Kim suggests that efforts by conservationists to preserve native biota and repel invasive species is entrenched in deeply held notions of Nature and American Nature in particular as a kind of pristine place, protected from the chaos, mess, and hybridization of other countries, cities, and other races and cultures. As such, Nature is racialized, homogenized, and purified through the protection of the heroic environmentalist. Needless to say, it’s but a short step to the masculinization of this figure—whether it’s Daniel Boone, Davy Crockett, John Muir, Aldo Leopold, Theodore Roosevelt, etc. Not uncoincidentally, that figure is also a killer of animals—except that the killing is called “harvesting” and the animals who are “taken” are pests, vermin, and undesirables who are harming the land and/or disturbing or impinging on other animals that, appropriately, belong to genuine Americans, such as landowners, ranchers, and farmers.
It’s evident to me that we’re now in a moment in America that, on the one hand, seems shockingly new, and yet, if I read Kim correctly, is in fact as old as the country itself, and perhaps even older. President Trump wants to build a wall with Mexico to keep out “illegals.” It may be coincidental (if not quite accidental) that the building of the Wall will also disrupt the passage between countries of larger animals, such as wolves and coyotes—animals who, as with undesirable human aliens, have been hunted and rounded up as enemies of the state. As the animalization of the people-runners “coyotes” and their victims “cockroaches” attests, the boundaries as it were between human and nonhuman, desirable and non-desirable, blur. In both human and nonhuman cases, the Wall encourages the idea that the nation’s integrity is defined by not only who is kept in and who is kept out, but how valued that animal (once in) is in relation to the animal at the top of that food chain.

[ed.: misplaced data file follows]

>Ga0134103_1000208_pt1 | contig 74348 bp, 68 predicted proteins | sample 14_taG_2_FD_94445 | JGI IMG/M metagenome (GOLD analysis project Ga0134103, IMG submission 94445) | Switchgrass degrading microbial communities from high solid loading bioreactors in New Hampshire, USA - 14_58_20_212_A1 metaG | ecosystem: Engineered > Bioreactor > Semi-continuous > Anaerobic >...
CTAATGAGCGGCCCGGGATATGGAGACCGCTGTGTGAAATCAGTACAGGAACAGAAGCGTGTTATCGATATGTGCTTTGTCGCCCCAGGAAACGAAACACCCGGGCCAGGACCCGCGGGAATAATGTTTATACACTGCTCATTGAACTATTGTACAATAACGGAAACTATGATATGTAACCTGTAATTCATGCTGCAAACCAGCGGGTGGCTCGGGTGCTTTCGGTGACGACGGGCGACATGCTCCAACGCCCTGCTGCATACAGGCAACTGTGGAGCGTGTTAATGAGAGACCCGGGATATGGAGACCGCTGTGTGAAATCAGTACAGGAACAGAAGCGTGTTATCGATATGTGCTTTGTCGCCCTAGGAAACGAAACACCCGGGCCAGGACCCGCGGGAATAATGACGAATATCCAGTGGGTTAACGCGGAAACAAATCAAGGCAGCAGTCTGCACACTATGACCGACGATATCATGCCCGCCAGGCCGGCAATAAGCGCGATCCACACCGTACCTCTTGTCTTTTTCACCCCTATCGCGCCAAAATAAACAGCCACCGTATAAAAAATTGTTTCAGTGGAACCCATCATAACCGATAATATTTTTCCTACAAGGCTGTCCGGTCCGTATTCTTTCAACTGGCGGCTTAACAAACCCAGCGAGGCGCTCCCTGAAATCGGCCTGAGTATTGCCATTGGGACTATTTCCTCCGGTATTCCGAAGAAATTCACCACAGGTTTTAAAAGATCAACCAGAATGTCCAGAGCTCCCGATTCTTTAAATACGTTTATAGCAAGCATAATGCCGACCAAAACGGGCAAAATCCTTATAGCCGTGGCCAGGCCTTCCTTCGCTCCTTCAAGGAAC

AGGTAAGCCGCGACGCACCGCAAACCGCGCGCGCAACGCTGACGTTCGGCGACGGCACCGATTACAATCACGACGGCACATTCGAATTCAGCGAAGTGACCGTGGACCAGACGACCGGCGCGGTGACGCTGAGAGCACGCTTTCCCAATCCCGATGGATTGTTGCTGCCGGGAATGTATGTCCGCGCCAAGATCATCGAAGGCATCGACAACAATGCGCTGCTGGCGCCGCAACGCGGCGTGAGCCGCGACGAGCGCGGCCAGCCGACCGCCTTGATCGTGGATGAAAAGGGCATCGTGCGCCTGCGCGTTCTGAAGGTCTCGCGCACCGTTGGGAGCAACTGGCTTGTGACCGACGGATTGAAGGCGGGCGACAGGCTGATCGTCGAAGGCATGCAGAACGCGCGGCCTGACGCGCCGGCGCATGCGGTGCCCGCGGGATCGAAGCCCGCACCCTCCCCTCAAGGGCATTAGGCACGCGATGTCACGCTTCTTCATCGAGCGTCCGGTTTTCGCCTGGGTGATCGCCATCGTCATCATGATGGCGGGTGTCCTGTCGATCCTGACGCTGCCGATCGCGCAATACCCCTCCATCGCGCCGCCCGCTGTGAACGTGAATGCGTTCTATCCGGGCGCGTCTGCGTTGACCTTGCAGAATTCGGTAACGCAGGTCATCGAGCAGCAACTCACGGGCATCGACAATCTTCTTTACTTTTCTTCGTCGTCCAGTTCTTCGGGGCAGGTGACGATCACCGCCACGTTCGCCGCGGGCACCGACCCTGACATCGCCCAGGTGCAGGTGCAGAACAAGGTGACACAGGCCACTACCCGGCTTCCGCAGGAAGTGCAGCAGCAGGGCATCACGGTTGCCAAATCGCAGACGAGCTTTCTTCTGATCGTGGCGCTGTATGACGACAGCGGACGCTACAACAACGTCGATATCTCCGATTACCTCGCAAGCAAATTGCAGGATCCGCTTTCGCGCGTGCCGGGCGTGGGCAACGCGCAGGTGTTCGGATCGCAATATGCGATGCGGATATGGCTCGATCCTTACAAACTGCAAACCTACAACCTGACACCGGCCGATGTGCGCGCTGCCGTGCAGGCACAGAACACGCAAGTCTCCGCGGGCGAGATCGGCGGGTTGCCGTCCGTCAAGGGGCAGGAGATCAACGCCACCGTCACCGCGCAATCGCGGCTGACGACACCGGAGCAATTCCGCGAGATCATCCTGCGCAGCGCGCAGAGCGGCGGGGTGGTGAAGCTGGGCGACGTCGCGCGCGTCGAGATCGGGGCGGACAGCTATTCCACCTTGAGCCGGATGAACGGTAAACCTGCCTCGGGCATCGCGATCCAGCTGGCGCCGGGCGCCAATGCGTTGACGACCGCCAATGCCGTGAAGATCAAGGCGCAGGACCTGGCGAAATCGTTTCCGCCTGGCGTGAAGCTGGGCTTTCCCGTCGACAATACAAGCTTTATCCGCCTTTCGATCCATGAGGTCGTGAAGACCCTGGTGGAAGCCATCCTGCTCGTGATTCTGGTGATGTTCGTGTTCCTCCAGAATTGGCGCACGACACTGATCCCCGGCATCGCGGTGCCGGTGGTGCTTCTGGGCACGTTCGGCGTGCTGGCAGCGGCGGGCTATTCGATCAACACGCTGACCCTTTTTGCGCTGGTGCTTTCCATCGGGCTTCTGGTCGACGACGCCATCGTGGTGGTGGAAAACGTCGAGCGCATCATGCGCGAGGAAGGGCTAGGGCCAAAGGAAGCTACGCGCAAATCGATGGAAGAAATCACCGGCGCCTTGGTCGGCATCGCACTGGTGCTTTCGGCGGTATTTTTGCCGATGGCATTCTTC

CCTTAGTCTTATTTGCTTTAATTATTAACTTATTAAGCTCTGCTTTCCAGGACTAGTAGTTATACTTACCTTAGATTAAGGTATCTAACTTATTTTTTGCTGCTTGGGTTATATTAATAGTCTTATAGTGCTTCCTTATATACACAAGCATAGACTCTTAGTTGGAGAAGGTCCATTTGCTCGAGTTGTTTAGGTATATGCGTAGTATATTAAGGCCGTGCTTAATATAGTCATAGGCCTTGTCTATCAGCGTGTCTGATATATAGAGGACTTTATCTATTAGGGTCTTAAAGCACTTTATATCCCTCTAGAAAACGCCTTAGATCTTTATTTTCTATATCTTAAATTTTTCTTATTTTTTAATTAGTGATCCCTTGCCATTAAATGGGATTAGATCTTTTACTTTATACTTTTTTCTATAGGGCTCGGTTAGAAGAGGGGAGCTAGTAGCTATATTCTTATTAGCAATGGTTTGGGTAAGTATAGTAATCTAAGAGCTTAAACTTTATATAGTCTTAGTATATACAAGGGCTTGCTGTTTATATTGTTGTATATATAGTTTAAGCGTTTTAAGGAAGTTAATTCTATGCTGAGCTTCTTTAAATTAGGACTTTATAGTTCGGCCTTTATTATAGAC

In this contrast, cities are once again outside “the natural order of things”: they are places where races mix, citizens consort with aliens, rules are broken, and disorder upends hierarchy. These unnatural “sanctuaries” (note the human and the nonhuman connotations of such a word) must be pacified and brought under control, as an ecosystem is denuded of kudzu so that real nature, American life, might flourish.
Kim offers by way of conclusion a “multi-optic” vision that fosters perspective, connections, and organic solutions rather than a contest for whose oppression “wins.” She challenges the practicability and desirability of the singular, homogeneous, and uniform in approaching relationships in America (whether between humans, between humans and animals, or between humans and the natural world). Instead, she advocates for an acceptance of America as a hybrid concept and reality—indeed, as inherently a country of invasive species that, remarkably, have discovered co-existence and can thrive off that very tangled ecosystem that was never (and can never be) pristine or contained.